March 2nd, 2009


Altermodern Week 2: What's it all about, Nicolas?

Welcome back to Altermodern Week here on Click Opera. I very much liked how yesterday's conversations went -- in the wee small hours people were exchanging recommendations for Chinese pop videos. Today I want to round up definitions of the Altermodern, from its inventor, curator Nicolas Bourriaud, but also via the Chinese Whispers about the idea that have percolated through the press and the web since the Altermodern show opened at Tate Britain last month. In a way I'm just as interested in the misconceptions as the official version, and I think Bourriaud -- eager not to overdetermine the idea in advance -- has kept things tactically vague.

Walter Benjamin defined "the art of the critic in a nutshell: to coin slogans without betraying ideas". I think Bourriaud has coined a slogan which at this point is a placeholder, but he has the ideas too. In the video above he spells a few of them out, but also says that he thinks of the Altermodern exhibition as a way to pose questions (I find the Altermodern manifesto too vague). When he has answers, Bourriaud says, they'll come in the form of a book. That book will be The Radicant, due next month from Sternberg Press, based here in Berlin and also the publisher of my Book of Scotlands.

The blurb for the Radicant gives some support to the statement on MootBlog that the altermodern is "modernism re-loaded". But this is a post-colonial modernism. Modernism has edged back in many recent art shows; at Documenta (with its slogan "modernity is our antiquity") and the recent Berlin Biennial, for instance. Regional modernisms became the theme of the rooms at the end of the V&A's big Modernism exhibition a couple of years ago, and various shows we've had here in Berlin about modernism's impact in Africa, in Brazil, in India, in Egypt.

First time around, though, modernism was very hub-and-spoke. "We" owned modernity, Africa, Brazil, India and Egypt could only borrow and adapt its pure Western essence to local conditions. This time around, things are different. "In ordinary language," says Bourriaud, "‘modernizing’ has come to mean reducing cultural and social reality to Western formats. And today, modernism amounts to a form of complicity with colonialism and Eurocentrism. Let us bet on a modernity which, far from absurdly duplicating that of the last century, would be specific to our epoch and would echo its own problematics: an altermodernity whose issues and features this book seeks to sketch out.”

Modernism, says the blurb for The Radicant, made a purified essence of modernity and rooted it in a Western context. The altermodern, in contrast, will defy the idea of roots, both the re-assertion of roots endemic in identity politics and culturalism and the rooting which is the result of the global monoculture which asserts itself as "the universal" around which are grouped a series of "others" and "differences". Instead, the altermodern proposes an alternative model for which the key metaphors are the constellation, the archipelago, the wanderer successively rooting and uprooting himself via exile and the crossing of borders, and understanding things via the key activity of translation.

"Altermodern contains two words," explains Bourriaud in the Tate video. "Alter refers to multiplicity and otherness. Modern, we're supposed to know what it is. The big issue is that postmodern times are over. Postmodernism is over. And we don't know exactly what is going on after that. Altermodern is a kind of dream catcher, to capture the characteristics of the modernity which is to come, this modernity which will be specific to the 21st century. Postmodern meant that we were after modernism. It's really linked to history, and history is an arrow, in a way. Today we are more living in a maze, and we have to get meanings out of this maze, and this is the big stakes around the altermodern. What is our modernity? Altermodernity should be global. Modernism in the 20th century was actually quite Western-based, even if a few countries gathered into the debate in the 20th century, India, Brazil, many others, it was still based on very occidental ideas. The new modernity to come has to be global from scratch." This is, in other words, a Rise of the Rest sort of modernity.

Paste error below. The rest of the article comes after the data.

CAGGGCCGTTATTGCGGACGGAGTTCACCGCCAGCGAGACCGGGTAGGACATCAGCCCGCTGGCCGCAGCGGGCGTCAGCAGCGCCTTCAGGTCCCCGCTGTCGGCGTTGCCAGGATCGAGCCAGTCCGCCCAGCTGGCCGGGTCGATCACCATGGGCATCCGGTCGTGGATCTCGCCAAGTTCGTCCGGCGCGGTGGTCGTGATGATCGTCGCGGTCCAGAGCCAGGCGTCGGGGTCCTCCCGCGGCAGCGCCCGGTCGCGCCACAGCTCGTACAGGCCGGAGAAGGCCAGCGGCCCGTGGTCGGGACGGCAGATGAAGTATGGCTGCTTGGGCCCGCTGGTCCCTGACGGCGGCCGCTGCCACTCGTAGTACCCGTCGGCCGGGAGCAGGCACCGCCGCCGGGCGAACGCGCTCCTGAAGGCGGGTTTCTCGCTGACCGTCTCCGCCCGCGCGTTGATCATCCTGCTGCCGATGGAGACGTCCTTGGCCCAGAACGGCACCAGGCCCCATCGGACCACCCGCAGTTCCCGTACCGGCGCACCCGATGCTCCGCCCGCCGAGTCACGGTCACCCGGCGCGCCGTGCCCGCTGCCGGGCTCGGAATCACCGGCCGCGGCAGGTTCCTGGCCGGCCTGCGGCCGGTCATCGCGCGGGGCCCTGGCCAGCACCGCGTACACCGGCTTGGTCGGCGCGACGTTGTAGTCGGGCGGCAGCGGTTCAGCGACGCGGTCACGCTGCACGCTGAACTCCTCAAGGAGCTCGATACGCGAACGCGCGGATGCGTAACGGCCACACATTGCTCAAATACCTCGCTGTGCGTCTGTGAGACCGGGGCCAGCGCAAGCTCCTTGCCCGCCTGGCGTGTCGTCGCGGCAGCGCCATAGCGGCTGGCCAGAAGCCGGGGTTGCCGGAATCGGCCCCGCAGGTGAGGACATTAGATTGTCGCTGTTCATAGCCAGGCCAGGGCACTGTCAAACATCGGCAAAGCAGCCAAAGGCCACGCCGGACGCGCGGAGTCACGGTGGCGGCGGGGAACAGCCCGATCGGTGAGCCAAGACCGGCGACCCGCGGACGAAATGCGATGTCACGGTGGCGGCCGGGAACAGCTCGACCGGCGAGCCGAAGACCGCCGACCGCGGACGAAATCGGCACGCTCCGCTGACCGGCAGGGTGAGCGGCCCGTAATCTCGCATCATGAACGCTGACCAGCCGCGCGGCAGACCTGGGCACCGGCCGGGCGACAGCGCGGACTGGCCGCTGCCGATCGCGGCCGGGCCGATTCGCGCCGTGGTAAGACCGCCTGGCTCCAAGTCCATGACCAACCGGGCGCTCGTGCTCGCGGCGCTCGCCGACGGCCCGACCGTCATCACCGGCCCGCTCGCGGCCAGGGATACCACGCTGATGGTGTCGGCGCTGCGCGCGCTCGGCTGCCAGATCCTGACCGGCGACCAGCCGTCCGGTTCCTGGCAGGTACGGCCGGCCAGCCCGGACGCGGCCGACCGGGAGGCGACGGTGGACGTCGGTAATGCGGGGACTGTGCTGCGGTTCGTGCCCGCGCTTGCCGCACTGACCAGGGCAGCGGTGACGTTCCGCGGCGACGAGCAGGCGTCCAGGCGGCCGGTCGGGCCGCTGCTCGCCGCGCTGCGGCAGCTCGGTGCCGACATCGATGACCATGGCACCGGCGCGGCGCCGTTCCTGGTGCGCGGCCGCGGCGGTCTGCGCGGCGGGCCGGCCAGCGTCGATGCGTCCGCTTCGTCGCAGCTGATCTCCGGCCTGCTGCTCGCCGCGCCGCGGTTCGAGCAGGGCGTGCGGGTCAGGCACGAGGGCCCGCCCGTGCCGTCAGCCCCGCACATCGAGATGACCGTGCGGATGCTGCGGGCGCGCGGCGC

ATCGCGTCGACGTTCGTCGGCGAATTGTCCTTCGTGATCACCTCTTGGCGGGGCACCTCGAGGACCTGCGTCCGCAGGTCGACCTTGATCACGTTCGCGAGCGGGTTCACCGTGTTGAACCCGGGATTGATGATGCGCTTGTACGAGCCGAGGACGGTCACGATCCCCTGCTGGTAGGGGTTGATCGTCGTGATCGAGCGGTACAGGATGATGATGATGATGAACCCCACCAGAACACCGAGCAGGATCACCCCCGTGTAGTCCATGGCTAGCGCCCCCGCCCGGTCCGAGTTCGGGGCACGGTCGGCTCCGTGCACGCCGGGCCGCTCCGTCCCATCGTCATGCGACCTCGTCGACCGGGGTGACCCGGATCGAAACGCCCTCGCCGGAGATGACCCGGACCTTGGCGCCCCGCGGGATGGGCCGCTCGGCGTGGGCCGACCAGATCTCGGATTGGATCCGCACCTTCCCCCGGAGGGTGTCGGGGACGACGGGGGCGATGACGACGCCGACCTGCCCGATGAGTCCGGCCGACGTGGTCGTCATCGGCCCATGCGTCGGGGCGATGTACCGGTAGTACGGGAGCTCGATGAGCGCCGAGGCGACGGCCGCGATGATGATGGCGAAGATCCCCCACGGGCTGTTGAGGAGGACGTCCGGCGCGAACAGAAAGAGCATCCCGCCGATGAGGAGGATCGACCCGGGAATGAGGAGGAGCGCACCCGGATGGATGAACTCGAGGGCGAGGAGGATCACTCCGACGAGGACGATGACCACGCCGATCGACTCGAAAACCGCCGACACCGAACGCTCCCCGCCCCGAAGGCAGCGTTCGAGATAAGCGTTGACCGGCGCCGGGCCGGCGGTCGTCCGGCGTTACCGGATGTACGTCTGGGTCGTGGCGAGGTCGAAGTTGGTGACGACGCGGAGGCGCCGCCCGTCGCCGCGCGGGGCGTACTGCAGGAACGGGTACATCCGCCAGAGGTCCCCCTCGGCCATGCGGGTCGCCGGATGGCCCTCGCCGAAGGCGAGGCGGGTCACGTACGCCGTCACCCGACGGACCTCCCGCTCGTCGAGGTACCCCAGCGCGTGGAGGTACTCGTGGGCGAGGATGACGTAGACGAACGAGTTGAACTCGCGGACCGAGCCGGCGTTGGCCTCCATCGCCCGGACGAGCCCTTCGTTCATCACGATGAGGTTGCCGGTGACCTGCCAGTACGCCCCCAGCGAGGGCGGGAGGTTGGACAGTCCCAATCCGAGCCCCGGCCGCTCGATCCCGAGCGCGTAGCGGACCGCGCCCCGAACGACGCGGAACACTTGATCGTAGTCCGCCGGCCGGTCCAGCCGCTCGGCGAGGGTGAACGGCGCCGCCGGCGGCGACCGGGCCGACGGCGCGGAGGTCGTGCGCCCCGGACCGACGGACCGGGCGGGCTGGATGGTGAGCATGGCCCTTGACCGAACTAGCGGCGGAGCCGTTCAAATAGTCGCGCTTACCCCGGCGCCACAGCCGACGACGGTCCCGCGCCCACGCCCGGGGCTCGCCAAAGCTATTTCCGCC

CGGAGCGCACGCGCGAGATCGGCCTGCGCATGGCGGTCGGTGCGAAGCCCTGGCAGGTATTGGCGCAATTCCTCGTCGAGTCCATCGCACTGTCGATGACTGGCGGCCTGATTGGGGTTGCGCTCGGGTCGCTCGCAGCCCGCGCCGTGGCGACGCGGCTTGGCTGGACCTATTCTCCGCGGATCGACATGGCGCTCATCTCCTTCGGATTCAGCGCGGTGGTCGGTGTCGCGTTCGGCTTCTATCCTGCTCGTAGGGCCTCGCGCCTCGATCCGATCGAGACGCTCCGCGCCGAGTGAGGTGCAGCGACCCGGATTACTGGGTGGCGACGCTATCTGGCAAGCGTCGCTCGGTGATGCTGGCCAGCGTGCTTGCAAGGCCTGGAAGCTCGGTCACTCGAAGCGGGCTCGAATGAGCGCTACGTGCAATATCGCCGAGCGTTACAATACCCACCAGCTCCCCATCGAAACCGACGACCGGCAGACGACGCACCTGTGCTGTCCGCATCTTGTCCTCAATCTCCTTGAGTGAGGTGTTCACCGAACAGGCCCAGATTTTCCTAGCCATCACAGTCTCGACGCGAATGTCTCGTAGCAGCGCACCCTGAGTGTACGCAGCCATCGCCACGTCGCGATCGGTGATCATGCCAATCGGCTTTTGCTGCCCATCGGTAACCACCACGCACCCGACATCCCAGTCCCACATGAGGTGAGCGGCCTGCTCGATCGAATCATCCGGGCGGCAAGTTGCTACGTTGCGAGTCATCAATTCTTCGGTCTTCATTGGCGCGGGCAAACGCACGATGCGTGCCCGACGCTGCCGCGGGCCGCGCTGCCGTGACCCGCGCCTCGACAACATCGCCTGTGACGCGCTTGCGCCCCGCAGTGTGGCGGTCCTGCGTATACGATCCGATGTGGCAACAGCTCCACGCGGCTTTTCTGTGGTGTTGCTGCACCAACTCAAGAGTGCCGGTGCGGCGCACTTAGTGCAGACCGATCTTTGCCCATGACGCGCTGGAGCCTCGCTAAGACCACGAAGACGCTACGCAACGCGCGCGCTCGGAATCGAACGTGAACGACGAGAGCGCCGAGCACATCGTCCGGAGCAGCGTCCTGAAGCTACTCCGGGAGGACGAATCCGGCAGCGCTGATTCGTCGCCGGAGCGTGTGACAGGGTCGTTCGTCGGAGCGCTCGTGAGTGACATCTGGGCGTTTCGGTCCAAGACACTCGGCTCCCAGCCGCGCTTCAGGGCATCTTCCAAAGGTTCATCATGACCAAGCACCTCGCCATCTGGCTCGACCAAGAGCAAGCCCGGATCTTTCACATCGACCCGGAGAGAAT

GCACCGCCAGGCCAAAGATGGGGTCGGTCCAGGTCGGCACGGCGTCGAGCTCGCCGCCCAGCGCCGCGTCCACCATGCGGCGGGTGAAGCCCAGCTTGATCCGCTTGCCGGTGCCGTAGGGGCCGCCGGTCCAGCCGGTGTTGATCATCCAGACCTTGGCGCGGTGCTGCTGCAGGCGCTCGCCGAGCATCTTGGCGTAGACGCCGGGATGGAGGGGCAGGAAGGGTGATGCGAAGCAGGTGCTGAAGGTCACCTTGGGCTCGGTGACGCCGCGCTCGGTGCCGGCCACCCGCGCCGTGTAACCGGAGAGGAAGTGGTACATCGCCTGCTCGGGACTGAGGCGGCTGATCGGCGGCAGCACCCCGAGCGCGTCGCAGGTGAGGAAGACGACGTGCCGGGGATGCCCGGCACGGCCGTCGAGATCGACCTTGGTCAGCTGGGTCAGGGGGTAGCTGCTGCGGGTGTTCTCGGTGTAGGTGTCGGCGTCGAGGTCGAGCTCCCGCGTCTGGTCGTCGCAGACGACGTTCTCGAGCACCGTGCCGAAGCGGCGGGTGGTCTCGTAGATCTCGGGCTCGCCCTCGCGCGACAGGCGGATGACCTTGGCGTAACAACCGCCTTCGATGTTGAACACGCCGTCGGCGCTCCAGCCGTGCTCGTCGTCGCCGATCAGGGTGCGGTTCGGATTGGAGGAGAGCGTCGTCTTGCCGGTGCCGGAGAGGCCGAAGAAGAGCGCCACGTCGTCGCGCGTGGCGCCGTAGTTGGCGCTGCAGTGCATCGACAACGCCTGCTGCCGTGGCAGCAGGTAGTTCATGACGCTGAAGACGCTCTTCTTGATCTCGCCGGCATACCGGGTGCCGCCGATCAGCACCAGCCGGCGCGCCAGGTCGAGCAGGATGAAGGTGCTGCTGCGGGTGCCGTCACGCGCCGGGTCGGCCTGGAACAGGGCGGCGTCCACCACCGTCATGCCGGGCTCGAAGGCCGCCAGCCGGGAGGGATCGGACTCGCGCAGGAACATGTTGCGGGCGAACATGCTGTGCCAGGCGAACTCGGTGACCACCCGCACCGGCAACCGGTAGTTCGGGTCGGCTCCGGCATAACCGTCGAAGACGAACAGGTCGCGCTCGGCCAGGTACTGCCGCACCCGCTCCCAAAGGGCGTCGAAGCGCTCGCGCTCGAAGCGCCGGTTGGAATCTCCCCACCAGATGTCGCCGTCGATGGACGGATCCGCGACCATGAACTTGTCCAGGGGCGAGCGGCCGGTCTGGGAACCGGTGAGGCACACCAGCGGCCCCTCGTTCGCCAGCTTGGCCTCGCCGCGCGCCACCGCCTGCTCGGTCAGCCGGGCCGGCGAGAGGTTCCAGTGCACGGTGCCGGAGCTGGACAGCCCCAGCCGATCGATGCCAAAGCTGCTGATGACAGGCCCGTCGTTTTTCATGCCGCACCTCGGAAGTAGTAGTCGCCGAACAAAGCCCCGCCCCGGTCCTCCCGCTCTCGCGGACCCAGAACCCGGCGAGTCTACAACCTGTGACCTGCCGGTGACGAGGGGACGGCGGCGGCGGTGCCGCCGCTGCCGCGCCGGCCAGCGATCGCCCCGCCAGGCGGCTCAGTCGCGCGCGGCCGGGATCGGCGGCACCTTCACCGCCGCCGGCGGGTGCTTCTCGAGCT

In another video, Bourriaud admits: "Altermodern is a term I invented to designate the field of what's next after postmodernism... Actually it's more of a debate, of a negotiation, and the exhibition is the conclusive process. Altermodern is the cultural answer to what alterglobalisation is, which is a cluster of singular and local answers to globalisation in the political field. Modernity-to-come, which I really believe is emerging, won't be continental, won't be something to totalize, but more of an archipelago of different answers, with the artists addressing many different issues, and I believe in this form of the cluster, the constellation, points are connected one to another, rather than a continental or totalising form."

Now let's come to the Chinese Whispers part, the fun part. This is where we look at what this complex and nebulous idea of the altermodern has become in gossip, in the press, in conversation. My own first exposure to the idea of the altermodern came when I went to London last year to give a talk at the Architectural Association subtitled The Rise and Fall of Postmodernism. Shumon Basar of the AA interviewed me, possibly for Tank magazine, and told me about his interview with Bourriaud, from which this is an extract:

Shumon Basar: Why did you, as an art curator and critic, feel the need to engage with globalisation and shifting identities?